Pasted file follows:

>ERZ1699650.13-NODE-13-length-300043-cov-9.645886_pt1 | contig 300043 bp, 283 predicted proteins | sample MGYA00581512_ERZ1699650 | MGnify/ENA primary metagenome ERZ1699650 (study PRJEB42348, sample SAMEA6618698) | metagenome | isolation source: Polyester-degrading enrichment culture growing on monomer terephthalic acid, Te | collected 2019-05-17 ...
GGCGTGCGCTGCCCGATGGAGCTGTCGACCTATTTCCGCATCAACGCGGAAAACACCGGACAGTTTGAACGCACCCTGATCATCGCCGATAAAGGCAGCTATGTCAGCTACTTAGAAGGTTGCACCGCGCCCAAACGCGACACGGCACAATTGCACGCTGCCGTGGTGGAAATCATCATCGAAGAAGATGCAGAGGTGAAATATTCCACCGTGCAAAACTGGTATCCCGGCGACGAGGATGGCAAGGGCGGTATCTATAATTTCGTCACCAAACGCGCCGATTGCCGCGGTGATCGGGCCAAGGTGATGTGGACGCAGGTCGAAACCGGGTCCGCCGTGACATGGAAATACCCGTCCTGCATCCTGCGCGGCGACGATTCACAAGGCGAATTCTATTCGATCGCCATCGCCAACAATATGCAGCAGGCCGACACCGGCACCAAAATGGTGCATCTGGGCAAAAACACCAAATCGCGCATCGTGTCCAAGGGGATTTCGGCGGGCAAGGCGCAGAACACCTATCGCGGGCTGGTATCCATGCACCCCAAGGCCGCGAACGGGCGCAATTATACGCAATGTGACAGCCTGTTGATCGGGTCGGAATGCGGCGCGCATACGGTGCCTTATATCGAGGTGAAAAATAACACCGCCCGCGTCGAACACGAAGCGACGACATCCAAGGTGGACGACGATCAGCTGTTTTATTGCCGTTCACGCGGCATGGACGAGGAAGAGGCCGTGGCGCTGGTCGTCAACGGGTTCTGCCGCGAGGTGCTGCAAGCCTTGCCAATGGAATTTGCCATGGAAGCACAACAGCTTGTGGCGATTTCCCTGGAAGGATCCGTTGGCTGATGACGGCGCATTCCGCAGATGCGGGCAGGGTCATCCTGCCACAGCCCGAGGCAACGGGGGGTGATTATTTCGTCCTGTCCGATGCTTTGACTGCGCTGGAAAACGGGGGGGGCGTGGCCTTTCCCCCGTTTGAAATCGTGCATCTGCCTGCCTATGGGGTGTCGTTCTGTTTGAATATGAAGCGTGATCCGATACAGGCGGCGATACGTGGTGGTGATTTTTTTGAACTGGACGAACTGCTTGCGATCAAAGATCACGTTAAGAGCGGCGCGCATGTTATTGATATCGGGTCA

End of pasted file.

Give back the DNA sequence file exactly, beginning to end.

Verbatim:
>ERZ1699650.13-NODE-13-length-300043-cov-9.645886_pt1 | contig 300043 bp, 283 predicted proteins | sample MGYA00581512_ERZ1699650 | MGnify/ENA primary metagenome ERZ1699650 (study PRJEB42348, sample SAMEA6618698) | metagenome | isolation source: Polyester-degrading enrichment culture growing on monomer terephthalic acid, Te | collected 2019-05-17 ...
GGCGTGCGCTGCCCGATGGAGCTGTCGACCTATTTCCGCATCAACGCGGAAAACACCGGACAGTTTGAACGCACCCTGATCATCGCCGATAAAGGCAGCTATGTCAGCTACTTAGAAGGTTGCACCGCGCCCAAACGCGACACGGCACAATTGCACGCTGCCGTGGTGGAAATCATCATCGAAGAAGATGCAGAGGTGAAATATTCCACCGTGCAAAACTGGTATCCCGGCGACGAGGATGGCAAGGGCGGTATCTATAATTTCGTCACCAAACGCGCCGATTGCCGCGGTGATCGGGCCAAGGTGATGTGGACGCAGGTCGAAACCGGGTCCGCCGTGACATGGAAATACCCGTCCTGCATCCTGCGCGGCGACGATTCACAAGGCGAATTCTATTCGATCGCCATCGCCAACAATATGCAGCAGGCCGACACCGGCACCAAAATGGTGCATCTGGGCAAAAACACCAAATCGCGCATCGTGTCCAAGGGGATTTCGGCGGGCAAGGCGCAGAACACCTATCGCGGGCTGGTATCCATGCACCCCAAGGCCGCGAACGGGCGCAATTATACGCAATGTGACAGCCTGTTGATCGGGTCGGAATGCGGCGCGCATACGGTGCCTTATATCGAGGTGAAAAATAACACCGCCCGCGTCGAACACGAAGCGACGACATCCAAGGTGGACGACGATCAGCTGTTTTATTGCCGTTCACGCGGCATGGACGAGGAAGAGGCCGTGGCGCTGGTCGTCAACGGGTTCTGCCGCGAGGTGCTGCAAGCCTTGCCAATGGAATTTGCCATGGAAGCACAACAGCTTGTGGCGATTTCCCTGGAAGGATCCGTTGGCTGATGACGGCGCATTCCGCAGATGCGGGCAGGGTCATCCTGCCACAGCCCGAGGCAACGGGGGGTGATTATTTCGTCCTGTCCGATGCTTTGACTGCGCTGGAAAACGGGGGGGGCGTGGCCTTTCCCCCGTTTGAAATCGTGCATCTGCCTGCCTATGGGGTGTCGTTCTGTTTGAATATGAAGCGTGATCCGATACAGGCGGCGATACGTGGTGGTGATTTTTTTGAACTGGACGAACTGCTTGCGATCAAAGATCACGTTAAGAGCGGCGCGCATGTTATTGATATCGGGTCA